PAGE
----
Calling Out The Fashion Industry - The Most Common Racist Art
by d.iwanzwich on October 19, 2015 - 7:42pm
The article "Black Model Nykhor Paul Is 'Tired Of Apologizing For [Her] Blackness' posted by Julee Wilson on August 17th 2015 to Huffington Post Canada centers around the idea of racism in the fashion industry. South Sudanese model Nykhor Paul's Instagram post is referenced, where she expresses her annoyance of professional makeup/hair stylists not being prepared to deal with a black girl by not having the right color makeup or never having practiced with dark hair textures. Wilson expresses that Paul is not the first model in the industry to have faced such disrespect due to her skin color. Wilson explains that supermodel Jourdan Dunn had a makeup artist refuse to work with her because of her skin, while Beverly Johnson would skip interacting with the stylists by doing her own hair and makeup. Paul goes on to say that she is tired of apologizing for her blackness, because fashion is an art and art should never be racist. Together, Wilson and Paul emphasize how the stylists should make a greater effort in accommodating all models because that is, after all, their profession. The author, greatly saddened by the disrespect in the fashion community, hopes the industry will try to break this pattern and create more diversity and representation on the catwalk.
I think Wilson has a valid point, the fashion industry is lacking in diversity, however I did not know that the disrespect went so deep. Wilson's article which strongly ties Paul's Instagram post to similar events, opens my eyes. However, I feel as though she should have included more commentary on the struggles women of color face besides just stylists, such as designers making clothing for slim-hipped women and agencies wanting women with 'white' features. Whenever I look through a magazine it is very rare to find any woman of color; and if there is one, she is usually the token woman of color. Although now I am starting to actively notice the lack of color in fashion, Erin N. Winkler, author of "Children Are Not Colorblind: How Young Children Learn Race" insists that children begin to notice race as young as six months old (pg.1). To young children, race means almost nothing in their daily endeavors, but as they age they begin to notice how people are treated based on their skin tones. Soon, they will begin to notice that everywhere they look, whiteness seems to be more widely accepted, and wanted.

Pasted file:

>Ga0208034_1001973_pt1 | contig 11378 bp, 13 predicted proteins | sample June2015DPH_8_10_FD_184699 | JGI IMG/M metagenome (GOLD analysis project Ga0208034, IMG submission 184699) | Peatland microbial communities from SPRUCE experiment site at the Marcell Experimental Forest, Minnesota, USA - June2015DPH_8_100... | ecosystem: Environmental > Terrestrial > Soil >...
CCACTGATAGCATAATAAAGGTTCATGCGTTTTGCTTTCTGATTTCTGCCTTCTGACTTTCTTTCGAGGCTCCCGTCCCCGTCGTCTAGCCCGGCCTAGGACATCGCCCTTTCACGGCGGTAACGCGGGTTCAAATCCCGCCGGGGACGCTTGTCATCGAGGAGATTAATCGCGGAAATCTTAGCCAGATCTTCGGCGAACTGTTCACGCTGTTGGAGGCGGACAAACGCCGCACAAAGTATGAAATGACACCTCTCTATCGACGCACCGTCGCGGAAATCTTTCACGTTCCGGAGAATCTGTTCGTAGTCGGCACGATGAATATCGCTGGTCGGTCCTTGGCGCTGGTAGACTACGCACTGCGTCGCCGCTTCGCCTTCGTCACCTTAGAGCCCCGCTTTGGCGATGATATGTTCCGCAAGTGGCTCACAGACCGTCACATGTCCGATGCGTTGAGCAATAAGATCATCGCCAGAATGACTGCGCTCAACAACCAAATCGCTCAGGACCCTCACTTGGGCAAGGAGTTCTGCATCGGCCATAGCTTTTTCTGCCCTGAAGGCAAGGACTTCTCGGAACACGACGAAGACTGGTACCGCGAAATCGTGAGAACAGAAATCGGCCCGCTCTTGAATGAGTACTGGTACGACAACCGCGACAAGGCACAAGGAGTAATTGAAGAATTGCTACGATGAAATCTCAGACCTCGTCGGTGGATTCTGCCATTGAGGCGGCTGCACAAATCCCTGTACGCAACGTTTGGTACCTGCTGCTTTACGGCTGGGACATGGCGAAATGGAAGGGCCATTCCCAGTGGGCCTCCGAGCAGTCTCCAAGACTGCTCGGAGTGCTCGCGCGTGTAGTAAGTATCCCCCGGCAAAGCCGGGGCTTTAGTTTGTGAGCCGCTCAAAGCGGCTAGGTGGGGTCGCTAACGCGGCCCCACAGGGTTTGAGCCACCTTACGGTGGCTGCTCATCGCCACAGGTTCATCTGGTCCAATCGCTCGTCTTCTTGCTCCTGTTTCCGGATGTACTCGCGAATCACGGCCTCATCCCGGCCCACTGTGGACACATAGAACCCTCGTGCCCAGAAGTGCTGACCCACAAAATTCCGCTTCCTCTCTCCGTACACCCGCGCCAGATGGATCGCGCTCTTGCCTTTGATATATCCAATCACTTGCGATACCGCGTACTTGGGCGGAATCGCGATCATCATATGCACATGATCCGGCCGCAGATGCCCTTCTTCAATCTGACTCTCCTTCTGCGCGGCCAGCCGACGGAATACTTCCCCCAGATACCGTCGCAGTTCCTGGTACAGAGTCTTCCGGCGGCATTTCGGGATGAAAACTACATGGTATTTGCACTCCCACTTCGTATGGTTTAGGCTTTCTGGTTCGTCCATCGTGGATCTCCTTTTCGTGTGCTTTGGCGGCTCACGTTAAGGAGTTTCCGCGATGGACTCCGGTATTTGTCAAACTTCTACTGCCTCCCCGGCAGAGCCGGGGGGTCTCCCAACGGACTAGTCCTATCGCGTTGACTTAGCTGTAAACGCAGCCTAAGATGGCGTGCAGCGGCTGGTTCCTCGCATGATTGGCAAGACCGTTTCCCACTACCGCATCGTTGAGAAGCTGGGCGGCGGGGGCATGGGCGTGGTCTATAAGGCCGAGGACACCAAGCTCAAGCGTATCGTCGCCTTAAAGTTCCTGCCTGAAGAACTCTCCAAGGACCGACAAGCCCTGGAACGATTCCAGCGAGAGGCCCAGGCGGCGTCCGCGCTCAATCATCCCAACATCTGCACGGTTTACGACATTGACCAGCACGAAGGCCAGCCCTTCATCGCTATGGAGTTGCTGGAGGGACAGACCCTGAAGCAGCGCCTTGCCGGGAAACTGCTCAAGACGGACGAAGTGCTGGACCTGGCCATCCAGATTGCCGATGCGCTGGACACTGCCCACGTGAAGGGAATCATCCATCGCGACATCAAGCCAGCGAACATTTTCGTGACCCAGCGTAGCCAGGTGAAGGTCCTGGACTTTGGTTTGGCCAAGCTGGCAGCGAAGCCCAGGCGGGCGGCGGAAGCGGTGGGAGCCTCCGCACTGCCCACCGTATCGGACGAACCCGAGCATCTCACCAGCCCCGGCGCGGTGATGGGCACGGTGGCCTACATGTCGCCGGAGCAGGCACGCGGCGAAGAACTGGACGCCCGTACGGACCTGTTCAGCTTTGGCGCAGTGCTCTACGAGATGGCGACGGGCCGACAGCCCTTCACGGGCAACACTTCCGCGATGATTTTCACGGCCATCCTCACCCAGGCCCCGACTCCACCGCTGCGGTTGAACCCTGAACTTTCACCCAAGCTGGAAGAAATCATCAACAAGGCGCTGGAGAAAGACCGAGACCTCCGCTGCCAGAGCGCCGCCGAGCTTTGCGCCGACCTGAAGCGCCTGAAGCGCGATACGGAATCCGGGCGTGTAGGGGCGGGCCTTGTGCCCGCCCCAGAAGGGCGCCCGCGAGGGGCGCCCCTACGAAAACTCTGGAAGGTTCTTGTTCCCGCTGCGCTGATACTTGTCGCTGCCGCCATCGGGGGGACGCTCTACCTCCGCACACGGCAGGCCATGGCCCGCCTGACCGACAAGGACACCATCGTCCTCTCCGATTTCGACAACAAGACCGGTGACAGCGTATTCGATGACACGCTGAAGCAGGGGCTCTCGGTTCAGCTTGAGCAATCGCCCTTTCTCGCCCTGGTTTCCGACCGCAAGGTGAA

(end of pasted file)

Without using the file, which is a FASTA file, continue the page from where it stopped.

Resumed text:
Wilson, J., (2015) Black model Nykhor Paul is 'tired of apologizing for [her] blackness'. The Huffington Post Canada. Retrieved from www.huffingtonpost.ca
Winkler, N., E., (2009). Children are not colorblind: How young children learn race. PACE 3(3), 1-7.